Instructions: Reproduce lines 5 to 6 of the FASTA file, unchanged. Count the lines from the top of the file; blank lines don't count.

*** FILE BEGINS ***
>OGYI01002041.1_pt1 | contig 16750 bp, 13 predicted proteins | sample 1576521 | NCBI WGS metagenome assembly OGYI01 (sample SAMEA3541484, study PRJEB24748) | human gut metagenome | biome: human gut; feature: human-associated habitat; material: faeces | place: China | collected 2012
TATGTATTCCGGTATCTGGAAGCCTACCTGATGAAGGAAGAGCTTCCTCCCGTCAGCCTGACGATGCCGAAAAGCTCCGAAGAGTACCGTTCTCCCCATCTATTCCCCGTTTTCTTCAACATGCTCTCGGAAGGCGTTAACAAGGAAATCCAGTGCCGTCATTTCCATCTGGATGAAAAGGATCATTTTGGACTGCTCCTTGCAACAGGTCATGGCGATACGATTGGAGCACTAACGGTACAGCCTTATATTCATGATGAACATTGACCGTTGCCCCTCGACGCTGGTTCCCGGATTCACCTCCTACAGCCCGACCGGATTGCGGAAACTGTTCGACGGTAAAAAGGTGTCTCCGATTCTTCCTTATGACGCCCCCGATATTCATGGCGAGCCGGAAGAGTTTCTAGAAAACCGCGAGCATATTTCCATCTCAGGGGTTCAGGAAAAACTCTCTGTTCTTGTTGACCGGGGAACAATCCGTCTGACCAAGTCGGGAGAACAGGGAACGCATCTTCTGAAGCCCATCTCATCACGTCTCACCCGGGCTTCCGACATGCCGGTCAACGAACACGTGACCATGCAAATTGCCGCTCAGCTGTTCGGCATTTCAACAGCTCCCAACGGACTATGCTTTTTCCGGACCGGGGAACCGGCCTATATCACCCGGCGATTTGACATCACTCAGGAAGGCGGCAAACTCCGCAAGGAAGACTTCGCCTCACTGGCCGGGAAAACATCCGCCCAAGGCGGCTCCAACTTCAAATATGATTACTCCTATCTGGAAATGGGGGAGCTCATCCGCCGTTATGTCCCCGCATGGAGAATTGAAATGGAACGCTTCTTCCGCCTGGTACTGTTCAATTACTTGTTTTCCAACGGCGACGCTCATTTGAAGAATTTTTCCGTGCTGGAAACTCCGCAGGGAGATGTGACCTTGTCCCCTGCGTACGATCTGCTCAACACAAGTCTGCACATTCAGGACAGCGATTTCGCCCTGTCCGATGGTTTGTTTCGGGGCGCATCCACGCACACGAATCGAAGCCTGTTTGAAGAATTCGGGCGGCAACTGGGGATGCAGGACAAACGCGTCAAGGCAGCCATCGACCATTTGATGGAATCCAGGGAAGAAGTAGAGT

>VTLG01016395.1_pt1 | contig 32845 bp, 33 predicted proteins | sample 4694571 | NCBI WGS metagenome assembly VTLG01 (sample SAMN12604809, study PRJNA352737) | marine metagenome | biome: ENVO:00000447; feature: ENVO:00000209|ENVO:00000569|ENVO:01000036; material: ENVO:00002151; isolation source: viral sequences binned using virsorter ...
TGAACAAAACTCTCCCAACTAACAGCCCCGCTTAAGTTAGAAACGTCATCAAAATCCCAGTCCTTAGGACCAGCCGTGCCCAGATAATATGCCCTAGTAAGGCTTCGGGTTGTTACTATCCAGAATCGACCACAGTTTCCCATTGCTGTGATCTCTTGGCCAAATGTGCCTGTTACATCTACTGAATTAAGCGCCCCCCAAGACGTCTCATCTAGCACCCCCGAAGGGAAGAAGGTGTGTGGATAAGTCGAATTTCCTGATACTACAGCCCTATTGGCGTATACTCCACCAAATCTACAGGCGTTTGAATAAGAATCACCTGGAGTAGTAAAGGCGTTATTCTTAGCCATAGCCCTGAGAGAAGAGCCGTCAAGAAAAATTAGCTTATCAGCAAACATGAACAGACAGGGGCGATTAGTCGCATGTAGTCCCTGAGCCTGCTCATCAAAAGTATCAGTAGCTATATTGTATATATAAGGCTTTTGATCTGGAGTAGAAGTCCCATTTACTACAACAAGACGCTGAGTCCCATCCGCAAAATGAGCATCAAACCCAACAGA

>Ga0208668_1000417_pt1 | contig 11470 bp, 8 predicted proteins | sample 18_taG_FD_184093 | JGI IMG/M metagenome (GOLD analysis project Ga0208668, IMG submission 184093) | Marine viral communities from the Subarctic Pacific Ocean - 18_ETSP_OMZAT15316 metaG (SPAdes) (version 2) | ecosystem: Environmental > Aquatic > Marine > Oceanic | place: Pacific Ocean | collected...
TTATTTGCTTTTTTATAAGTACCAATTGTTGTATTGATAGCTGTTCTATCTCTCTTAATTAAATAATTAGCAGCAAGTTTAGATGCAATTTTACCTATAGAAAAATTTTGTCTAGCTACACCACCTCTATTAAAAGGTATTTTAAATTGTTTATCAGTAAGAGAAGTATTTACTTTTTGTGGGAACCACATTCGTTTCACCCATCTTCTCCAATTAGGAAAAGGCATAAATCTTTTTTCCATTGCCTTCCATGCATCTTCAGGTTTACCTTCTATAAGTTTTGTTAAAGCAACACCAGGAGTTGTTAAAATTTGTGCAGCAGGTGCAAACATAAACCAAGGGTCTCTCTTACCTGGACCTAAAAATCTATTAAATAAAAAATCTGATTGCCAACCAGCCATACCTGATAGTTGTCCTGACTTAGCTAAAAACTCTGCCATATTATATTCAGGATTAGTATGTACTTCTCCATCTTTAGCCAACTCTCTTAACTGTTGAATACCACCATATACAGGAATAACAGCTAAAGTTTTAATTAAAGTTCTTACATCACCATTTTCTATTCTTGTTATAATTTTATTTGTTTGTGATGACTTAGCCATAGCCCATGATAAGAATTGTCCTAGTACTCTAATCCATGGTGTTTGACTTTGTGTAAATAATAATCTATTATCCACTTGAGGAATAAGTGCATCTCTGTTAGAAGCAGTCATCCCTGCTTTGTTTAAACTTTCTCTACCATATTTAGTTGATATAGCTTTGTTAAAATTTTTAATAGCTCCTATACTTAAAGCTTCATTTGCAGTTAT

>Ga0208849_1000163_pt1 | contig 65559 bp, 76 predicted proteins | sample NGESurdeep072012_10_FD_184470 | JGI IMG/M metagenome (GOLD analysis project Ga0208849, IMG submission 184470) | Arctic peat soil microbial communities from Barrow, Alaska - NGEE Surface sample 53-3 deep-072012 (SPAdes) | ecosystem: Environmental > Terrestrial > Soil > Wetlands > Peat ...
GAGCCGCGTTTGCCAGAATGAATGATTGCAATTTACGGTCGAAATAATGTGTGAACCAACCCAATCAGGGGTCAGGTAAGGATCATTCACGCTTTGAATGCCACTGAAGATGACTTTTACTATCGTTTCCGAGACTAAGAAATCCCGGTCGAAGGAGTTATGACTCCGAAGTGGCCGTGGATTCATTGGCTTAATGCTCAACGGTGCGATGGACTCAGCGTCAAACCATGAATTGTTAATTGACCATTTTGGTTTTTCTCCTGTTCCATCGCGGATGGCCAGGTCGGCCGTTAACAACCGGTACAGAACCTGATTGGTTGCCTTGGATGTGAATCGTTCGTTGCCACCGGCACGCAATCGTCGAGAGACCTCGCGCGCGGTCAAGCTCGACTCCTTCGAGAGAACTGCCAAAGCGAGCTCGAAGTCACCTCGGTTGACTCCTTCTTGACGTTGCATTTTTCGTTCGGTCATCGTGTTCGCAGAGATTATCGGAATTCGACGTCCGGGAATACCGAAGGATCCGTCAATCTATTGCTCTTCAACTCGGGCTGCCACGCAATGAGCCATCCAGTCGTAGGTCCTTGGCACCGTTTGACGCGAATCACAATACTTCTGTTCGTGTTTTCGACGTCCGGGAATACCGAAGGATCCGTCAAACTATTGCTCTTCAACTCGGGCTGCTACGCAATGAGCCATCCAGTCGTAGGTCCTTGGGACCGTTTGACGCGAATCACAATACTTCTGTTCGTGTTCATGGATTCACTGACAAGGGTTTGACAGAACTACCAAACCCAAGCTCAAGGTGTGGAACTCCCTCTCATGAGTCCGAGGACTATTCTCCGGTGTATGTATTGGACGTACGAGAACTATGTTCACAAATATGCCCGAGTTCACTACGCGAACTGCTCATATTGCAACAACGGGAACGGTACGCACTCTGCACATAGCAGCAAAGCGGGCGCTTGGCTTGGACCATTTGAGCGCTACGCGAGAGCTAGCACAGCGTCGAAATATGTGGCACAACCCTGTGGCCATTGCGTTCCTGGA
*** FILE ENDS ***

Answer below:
>Ga0208668_1000417_pt1 | contig 11470 bp, 8 predicted proteins | sample 18_taG_FD_184093 | JGI IMG/M metagenome (GOLD analysis project Ga0208668, IMG submission 184093) | Marine viral communities from the Subarctic Pacific Ocean - 18_ETSP_OMZAT15316 metaG (SPAdes) (version 2) | ecosystem: Environmental > Aquatic > Marine > Oceanic | place: Pacific Ocean | collected...
TTATTTGCTTTTTTATAAGTACCAATTGTTGTATTGATAGCTGTTCTATCTCTCTTAATTAAATAATTAGCAGCAAGTTTAGATGCAATTTTACCTATAGAAAAATTTTGTCTAGCTACACCACCTCTATTAAAAGGTATTTTAAATTGTTTATCAGTAAGAGAAGTATTTACTTTTTGTGGGAACCACATTCGTTTCACCCATCTTCTCCAATTAGGAAAAGGCATAAATCTTTTTTCCATTGCCTTCCATGCATCTTCAGGTTTACCTTCTATAAGTTTTGTTAAAGCAACACCAGGAGTTGTTAAAATTTGTGCAGCAGGTGCAAACATAAACCAAGGGTCTCTCTTACCTGGACCTAAAAATCTATTAAATAAAAAATCTGATTGCCAACCAGCCATACCTGATAGTTGTCCTGACTTAGCTAAAAACTCTGCCATATTATATTCAGGATTAGTATGTACTTCTCCATCTTTAGCCAACTCTCTTAACTGTTGAATACCACCATATACAGGAATAACAGCTAAAGTTTTAATTAAAGTTCTTACATCACCATTTTCTATTCTTGTTATAATTTTATTTGTTTGTGATGACTTAGCCATAGCCCATGATAAGAATTGTCCTAGTACTCTAATCCATGGTGTTTGACTTTGTGTAAATAATAATCTATTATCCACTTGAGGAATAAGTGCATCTCTGTTAGAAGCAGTCATCCCTGCTTTGTTTAAACTTTCTCTACCATATTTAGTTGATATAGCTTTGTTAAAATTTTTAATAGCTCCTATACTTAAAGCTTCATTTGCAGTTAT